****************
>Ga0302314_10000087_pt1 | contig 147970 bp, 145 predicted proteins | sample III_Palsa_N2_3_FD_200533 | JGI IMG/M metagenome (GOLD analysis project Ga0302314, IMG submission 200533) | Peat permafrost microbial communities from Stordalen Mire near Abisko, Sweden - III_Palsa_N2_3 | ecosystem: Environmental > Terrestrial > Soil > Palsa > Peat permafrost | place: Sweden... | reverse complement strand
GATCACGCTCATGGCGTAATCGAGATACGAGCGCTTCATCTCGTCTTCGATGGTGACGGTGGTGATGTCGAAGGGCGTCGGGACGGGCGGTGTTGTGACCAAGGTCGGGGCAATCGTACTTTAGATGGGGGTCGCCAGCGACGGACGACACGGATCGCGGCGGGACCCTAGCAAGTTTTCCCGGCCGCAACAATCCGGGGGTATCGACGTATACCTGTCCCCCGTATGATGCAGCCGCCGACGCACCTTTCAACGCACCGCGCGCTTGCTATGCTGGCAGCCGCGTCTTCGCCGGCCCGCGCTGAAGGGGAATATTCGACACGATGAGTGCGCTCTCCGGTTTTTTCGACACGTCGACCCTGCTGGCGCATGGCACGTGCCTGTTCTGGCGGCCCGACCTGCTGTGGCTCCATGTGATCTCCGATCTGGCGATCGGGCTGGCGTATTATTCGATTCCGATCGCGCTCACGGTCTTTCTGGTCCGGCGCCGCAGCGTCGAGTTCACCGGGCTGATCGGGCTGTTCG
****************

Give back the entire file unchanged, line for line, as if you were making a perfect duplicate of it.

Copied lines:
>Ga0302314_10000087_pt1 | contig 147970 bp, 145 predicted proteins | sample III_Palsa_N2_3_FD_200533 | JGI IMG/M metagenome (GOLD analysis project Ga0302314, IMG submission 200533) | Peat permafrost microbial communities from Stordalen Mire near Abisko, Sweden - III_Palsa_N2_3 | ecosystem: Environmental > Terrestrial > Soil > Palsa > Peat permafrost | place: Sweden... | reverse complement strand
GATCACGCTCATGGCGTAATCGAGATACGAGCGCTTCATCTCGTCTTCGATGGTGACGGTGGTGATGTCGAAGGGCGTCGGGACGGGCGGTGTTGTGACCAAGGTCGGGGCAATCGTACTTTAGATGGGGGTCGCCAGCGACGGACGACACGGATCGCGGCGGGACCCTAGCAAGTTTTCCCGGCCGCAACAATCCGGGGGTATCGACGTATACCTGTCCCCCGTATGATGCAGCCGCCGACGCACCTTTCAACGCACCGCGCGCTTGCTATGCTGGCAGCCGCGTCTTCGCCGGCCCGCGCTGAAGGGGAATATTCGACACGATGAGTGCGCTCTCCGGTTTTTTCGACACGTCGACCCTGCTGGCGCATGGCACGTGCCTGTTCTGGCGGCCCGACCTGCTGTGGCTCCATGTGATCTCCGATCTGGCGATCGGGCTGGCGTATTATTCGATTCCGATCGCGCTCACGGTCTTTCTGGTCCGGCGCCGCAGCGTCGAGTTCACCGGGCTGATCGGGCTGTTCG